More contemporary LED lighting and new GWM letter script are signatures of the facelifted H6, while inside there’s a panoramic digital driver’s display, giant central screen and clean, button-free dash and centre console design. 

The Xiaolong Max (our next gen H6) has already been on sale on China for a year, and there it’s plug-in hybrid only. It uses a 1.5-litre four-cylinder petrol (one is turbocharged, the other naturally aspirated), with 9.4kWh or 19.3kWh battery. 

Our market would likely best embrace a petrol-hybrid – we’d fancy that motor would end up featuring – but a plug-in hybrid would certainly help with incoming NVES legislation.

Ora Sport 

Highly likely for Australia, this would join the tiddly budget Ora EV. 

Known overseas as the Lightning Cat or Ora 07, it’s a ‘challengingly’ designed four-door coupe with adaptive electric rear wing and shades of first-gen Porsche Panamera to the rear design.

GWM Ora Sport 2024 2
The GWM Ora Sport is likely for Australia

It’s an intriguing thing in the metal, and not short of speed. It’s a twin-electric motor and all-wheel-drive, and deals with 100km/h in 4.3 seconds thanks to 300kW and 680Nm. GWM claims a 640km range (NEDC) from its sizeable 83kWh battery.

Pop-out door handles, very funky alloys, luxurious leathery interior and digital driver display all feature. It’d be an interesting thing to lob in the mix at under $60k.

Wey 07

A brand too far for GWM? Perhaps, but Wey products are included in the “under investigation for Australia” folder, according to Steve Maciver. 

Weys have been on sale in Europe since 2022 (in Germany and France, but not RHD UK), and are basically posh versions of Havals, adding luxury and sharper style to their established platforms. And the luxe is lengthy.

GWM Wey 07 2024
The luxurious GWM Wey 07 is a step upmarket from the Haval range

SUVs Wey 03, 05 and 07 were all shown, with the 07 plug-in hybrid three-row large SUV most catching the eye as it dripped in fanciness.

Also known as the Wey Lanshan, the interior’s a blend of plush leather seating with trio of dashboard screens running the length of the dashboard – the pair in the centre and in front of the passenger looking to be around 14-inches.

We believe it uses a 1.5-litre turbo petrol engine, plus a large (for a PHEV) 44.5kWh battery to feed one or two electric motors. 

GWM Wey 07 2024 side
The Wey 07 is available with up to seven seats

All electric range should be over 100km, and performance likely seeing 100km/h dispatched in under five seconds.

Our sample vehicle had three rows sporting two seats each (captain’s chairs in the middle row), while the front passenger seat could recline to near business class levels.

If it hit Australia it’d have to compete with the BMW X5, Lexus RX and Genesis GV80, but could no doubt undercut them for price.

Haval H5

Miss the Toyota HiLux Surf? Me too. The rugged-looking, chunky and off-road ready Haval H5 harks back to the much-missed Surf. 

The H5 on show boasted serious ground clearance, all-terrain tyres, roof bars and aggressive rear wheel arches.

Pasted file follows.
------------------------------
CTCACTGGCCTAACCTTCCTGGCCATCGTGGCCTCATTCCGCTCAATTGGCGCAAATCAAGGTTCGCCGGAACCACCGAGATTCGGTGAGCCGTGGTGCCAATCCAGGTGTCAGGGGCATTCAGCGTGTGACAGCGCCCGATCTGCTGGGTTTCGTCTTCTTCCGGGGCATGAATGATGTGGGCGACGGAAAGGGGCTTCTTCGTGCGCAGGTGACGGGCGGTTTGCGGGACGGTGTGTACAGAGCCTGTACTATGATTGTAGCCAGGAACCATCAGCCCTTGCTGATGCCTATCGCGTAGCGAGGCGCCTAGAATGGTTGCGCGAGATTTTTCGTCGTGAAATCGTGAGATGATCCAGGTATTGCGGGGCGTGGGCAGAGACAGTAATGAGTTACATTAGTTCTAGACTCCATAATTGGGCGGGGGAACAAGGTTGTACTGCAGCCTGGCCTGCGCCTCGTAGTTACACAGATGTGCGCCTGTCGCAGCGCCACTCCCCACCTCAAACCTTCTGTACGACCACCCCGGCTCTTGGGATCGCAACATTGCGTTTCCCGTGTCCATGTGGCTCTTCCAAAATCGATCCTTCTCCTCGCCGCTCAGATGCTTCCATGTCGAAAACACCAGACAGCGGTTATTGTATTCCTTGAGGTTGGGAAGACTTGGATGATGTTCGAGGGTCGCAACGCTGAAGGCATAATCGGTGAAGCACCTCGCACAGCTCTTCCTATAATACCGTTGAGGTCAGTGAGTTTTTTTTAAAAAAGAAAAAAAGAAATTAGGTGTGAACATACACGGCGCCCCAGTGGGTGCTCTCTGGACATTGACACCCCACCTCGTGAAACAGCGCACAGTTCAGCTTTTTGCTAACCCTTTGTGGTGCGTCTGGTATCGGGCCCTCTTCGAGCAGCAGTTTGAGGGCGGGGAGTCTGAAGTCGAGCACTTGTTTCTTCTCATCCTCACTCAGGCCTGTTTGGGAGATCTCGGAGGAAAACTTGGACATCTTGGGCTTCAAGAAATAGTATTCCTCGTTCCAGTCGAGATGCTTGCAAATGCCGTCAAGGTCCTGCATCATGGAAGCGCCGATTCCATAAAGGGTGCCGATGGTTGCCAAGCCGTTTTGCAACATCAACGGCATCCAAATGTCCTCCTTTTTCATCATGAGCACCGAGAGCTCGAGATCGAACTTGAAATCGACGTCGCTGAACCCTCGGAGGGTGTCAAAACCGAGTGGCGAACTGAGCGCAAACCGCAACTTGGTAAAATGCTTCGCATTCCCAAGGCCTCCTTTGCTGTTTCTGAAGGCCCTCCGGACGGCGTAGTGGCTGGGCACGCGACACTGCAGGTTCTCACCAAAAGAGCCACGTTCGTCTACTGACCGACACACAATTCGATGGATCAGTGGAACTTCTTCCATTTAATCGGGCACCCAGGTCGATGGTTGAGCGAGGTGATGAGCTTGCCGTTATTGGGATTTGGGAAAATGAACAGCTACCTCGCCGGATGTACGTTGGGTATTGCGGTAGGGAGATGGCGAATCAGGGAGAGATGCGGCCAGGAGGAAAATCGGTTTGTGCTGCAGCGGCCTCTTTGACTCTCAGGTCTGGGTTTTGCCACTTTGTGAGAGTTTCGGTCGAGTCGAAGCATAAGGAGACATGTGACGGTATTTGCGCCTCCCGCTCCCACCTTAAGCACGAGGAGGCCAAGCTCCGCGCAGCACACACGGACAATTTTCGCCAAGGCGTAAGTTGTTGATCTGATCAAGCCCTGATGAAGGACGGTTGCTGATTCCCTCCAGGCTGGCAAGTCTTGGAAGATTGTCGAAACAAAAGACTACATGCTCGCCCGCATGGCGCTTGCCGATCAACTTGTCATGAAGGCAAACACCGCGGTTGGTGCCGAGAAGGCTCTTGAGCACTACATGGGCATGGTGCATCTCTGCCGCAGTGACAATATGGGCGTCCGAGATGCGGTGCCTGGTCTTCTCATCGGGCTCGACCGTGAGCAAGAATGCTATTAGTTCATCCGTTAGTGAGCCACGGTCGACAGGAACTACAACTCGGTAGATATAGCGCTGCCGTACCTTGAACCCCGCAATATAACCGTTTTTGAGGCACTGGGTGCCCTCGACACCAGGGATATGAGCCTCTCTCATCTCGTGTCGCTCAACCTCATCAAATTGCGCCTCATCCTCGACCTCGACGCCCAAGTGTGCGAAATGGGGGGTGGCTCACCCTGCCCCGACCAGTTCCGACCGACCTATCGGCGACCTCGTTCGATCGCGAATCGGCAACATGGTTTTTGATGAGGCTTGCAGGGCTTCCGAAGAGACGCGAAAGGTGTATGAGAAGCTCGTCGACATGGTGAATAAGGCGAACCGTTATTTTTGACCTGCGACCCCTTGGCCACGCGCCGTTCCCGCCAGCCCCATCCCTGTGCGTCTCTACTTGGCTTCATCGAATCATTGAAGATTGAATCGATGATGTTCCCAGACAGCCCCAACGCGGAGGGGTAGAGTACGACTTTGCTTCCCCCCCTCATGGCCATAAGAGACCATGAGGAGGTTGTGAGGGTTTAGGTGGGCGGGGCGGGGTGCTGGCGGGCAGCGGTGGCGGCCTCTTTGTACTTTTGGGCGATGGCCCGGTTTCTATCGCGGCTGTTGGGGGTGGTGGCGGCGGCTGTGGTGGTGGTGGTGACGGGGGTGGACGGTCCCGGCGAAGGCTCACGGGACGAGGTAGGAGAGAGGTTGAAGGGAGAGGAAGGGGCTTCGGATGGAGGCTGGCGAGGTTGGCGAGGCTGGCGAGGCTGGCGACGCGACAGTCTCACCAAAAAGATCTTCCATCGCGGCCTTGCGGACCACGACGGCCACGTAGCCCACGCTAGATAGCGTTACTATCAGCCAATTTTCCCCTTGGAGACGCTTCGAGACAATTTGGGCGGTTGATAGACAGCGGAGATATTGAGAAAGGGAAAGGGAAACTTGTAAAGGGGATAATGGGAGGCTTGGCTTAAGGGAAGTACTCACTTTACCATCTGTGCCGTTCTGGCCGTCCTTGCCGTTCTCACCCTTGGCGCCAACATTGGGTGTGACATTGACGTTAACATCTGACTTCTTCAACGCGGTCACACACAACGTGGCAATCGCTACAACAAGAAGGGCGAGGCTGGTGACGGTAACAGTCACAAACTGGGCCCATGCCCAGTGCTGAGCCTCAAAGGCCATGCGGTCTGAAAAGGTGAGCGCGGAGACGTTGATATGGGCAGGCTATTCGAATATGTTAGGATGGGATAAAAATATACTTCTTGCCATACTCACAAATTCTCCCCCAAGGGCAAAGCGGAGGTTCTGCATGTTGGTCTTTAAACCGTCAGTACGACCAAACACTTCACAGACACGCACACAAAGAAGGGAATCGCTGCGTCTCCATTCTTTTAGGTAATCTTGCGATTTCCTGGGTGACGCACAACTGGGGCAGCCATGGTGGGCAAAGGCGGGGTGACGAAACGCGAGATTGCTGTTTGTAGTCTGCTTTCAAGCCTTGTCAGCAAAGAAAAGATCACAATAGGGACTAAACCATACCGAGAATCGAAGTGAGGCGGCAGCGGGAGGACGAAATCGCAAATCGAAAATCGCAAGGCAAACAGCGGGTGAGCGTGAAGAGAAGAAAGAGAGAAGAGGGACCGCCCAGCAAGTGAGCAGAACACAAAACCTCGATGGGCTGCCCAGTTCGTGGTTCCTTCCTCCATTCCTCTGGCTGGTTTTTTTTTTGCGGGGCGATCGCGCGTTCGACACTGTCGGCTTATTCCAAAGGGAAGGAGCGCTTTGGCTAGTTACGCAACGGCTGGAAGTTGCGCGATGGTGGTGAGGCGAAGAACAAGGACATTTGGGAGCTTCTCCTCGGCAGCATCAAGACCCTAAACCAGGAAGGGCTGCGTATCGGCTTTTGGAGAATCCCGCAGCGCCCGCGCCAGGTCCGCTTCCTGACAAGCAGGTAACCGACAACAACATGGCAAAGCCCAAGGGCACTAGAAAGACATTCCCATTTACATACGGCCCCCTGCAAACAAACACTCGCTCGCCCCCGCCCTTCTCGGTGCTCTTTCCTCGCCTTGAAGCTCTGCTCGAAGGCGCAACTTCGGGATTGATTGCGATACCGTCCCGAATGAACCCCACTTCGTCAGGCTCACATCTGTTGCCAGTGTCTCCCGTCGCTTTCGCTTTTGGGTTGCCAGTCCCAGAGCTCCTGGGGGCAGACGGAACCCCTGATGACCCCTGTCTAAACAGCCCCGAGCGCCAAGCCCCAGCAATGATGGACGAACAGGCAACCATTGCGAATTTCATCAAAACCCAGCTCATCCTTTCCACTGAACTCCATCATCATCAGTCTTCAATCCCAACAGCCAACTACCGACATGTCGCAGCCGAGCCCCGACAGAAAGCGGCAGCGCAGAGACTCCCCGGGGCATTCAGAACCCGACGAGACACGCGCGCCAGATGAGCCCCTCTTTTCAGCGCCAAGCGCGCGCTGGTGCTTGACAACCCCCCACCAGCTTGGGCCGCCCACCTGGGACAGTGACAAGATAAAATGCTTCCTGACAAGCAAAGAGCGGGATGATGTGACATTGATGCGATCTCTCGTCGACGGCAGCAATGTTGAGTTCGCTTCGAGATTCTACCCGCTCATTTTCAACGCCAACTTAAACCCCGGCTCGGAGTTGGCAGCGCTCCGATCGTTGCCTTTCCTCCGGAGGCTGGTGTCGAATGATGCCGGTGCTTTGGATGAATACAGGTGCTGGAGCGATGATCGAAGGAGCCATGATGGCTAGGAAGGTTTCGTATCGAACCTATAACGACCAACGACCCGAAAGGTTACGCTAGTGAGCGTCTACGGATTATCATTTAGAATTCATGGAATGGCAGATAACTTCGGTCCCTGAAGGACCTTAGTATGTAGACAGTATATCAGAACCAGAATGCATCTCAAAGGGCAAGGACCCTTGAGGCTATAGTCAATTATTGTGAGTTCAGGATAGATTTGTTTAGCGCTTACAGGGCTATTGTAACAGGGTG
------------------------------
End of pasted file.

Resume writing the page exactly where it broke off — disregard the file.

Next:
GWM Haval H5 2024 rear
The GWM Haval H5 is a body-on-frame off-roader based on the King Kong Cannon

Another one under consideration for Australia, it’s a five-seat rear-wheel-drive or 4×4 body-on-frame large SUV, ready to rival the likes of a Ford Everest and Isuzu MU-X, albeit with one less row of seats. 

The H5 is based on the same platform as GWM’s King Kong Cannon (great name) full-size pickup.

It’s offered with two engines: a 165kW two-litre turbo four-cylinder petrol and two-litre 122kW turbo-diesel, and although no details were given regarding tow capacity, we can speculate this low-range transfer-cased SUV will have decent off-road abilities.

GWM Haval H5 2024
The Haval H5 is available with both petrol and diesel powertrains in China

As is the trend for these latest GWM products, there’s proper luxury inside: leather seats, dual digital displays, very spacious rear with folding seat bases and, thanks to no third row, a giant boot.

Priced correctly, this thing would surely go well Down Under.

Haval H9

The flagship Haval. Remember we had the H9 in Australia from 2015-2021? This is the second-gen seven-seat, ladder frame chassis 4×4, and sold in China with the option of petrol or diesel engine. 

It’d be fair to say it’s likely to come to Australia considering the ever-increasing acceptance and sales volumes of Haval’s smaller SUVs. 

What engines would we get? Diesel would keep the old-school happy, but a hybrid petrol would be a welcome addition too.

GWM Haval H9 2024
The Haval H9 is the king of the range

Gifted a boxy style with round headlights – as has become the current vogue – there’s a rear side-hinged boot with spare wheel mounted. 

There’ll be diff-locks, and an increase in the former H9’s not-enough 2500kg tow rating, and the example vehicle we saw had a nicely appointed, very leathery interior with giant central touchscreen.

Another solid rival to the established ute-based seven-seat 4x4s, if it undercuts them on price or over-delivers on specification, it’d surely attract buyers.

Wey 80

This people mover doesn’t really have a front end; it’s basically all grille. A less likely thing to arrive on our shores, but good grief it’s a lovely way to travel.

Sliding side doors reveal two business class seats in the centre row, which recline to dentist chair levels. But you get heated, cooling, massaging and impossibly soft pillows, plus a chilled 12.5-litre drinks cabinet able to take a couple of bottles of wine.

GWM Wey 80 2024 3
There is no missing the Wey 80’s grille

There are solid feeling tray tables and three rear seats, all able to be removed to make best use of the luxury middle row. 

Harman Kardon surround sound and a single panoramic dash panel housing two digital displays up the luxury. 

Sumptuous airport transport loveliness would surely see the 80 get some Australian buyers, but it’s a harder business case than most else here.

Chasing more GWM?